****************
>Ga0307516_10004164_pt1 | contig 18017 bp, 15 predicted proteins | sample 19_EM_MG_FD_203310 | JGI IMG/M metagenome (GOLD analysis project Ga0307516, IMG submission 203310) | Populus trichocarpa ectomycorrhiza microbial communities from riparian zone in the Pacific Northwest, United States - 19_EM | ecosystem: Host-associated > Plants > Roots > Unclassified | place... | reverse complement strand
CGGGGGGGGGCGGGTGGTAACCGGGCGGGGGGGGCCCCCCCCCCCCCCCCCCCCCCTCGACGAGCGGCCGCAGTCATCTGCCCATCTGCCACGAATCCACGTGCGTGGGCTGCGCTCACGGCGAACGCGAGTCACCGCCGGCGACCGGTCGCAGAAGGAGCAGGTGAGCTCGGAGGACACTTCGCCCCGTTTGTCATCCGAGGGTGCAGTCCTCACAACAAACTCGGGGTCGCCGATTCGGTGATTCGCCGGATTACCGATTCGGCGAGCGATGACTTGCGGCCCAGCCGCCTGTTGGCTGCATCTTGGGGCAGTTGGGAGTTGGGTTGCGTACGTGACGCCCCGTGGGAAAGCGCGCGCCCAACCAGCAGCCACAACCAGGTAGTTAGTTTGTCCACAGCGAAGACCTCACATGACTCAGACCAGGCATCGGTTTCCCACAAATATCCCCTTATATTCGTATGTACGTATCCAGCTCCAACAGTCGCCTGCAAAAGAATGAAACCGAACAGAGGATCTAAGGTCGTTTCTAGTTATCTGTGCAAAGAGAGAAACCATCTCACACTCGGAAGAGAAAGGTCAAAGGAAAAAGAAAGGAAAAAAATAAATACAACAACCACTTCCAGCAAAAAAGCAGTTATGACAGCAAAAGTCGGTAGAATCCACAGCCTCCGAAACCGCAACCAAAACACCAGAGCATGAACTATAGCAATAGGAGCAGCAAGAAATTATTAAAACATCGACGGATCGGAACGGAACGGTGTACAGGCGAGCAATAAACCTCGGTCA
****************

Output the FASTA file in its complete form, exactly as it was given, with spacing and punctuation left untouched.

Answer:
>Ga0307516_10004164_pt1 | contig 18017 bp, 15 predicted proteins | sample 19_EM_MG_FD_203310 | JGI IMG/M metagenome (GOLD analysis project Ga0307516, IMG submission 203310) | Populus trichocarpa ectomycorrhiza microbial communities from riparian zone in the Pacific Northwest, United States - 19_EM | ecosystem: Host-associated > Plants > Roots > Unclassified | place... | reverse complement strand
CGGGGGGGGGCGGGTGGTAACCGGGCGGGGGGGGCCCCCCCCCCCCCCCCCCCCCCTCGACGAGCGGCCGCAGTCATCTGCCCATCTGCCACGAATCCACGTGCGTGGGCTGCGCTCACGGCGAACGCGAGTCACCGCCGGCGACCGGTCGCAGAAGGAGCAGGTGAGCTCGGAGGACACTTCGCCCCGTTTGTCATCCGAGGGTGCAGTCCTCACAACAAACTCGGGGTCGCCGATTCGGTGATTCGCCGGATTACCGATTCGGCGAGCGATGACTTGCGGCCCAGCCGCCTGTTGGCTGCATCTTGGGGCAGTTGGGAGTTGGGTTGCGTACGTGACGCCCCGTGGGAAAGCGCGCGCCCAACCAGCAGCCACAACCAGGTAGTTAGTTTGTCCACAGCGAAGACCTCACATGACTCAGACCAGGCATCGGTTTCCCACAAATATCCCCTTATATTCGTATGTACGTATCCAGCTCCAACAGTCGCCTGCAAAAGAATGAAACCGAACAGAGGATCTAAGGTCGTTTCTAGTTATCTGTGCAAAGAGAGAAACCATCTCACACTCGGAAGAGAAAGGTCAAAGGAAAAAGAAAGGAAAAAAATAAATACAACAACCACTTCCAGCAAAAAAGCAGTTATGACAGCAAAAGTCGGTAGAATCCACAGCCTCCGAAACCGCAACCAAAACACCAGAGCATGAACTATAGCAATAGGAGCAGCAAGAAATTATTAAAACATCGACGGATCGGAACGGAACGGTGTACAGGCGAGCAATAAACCTCGGTCA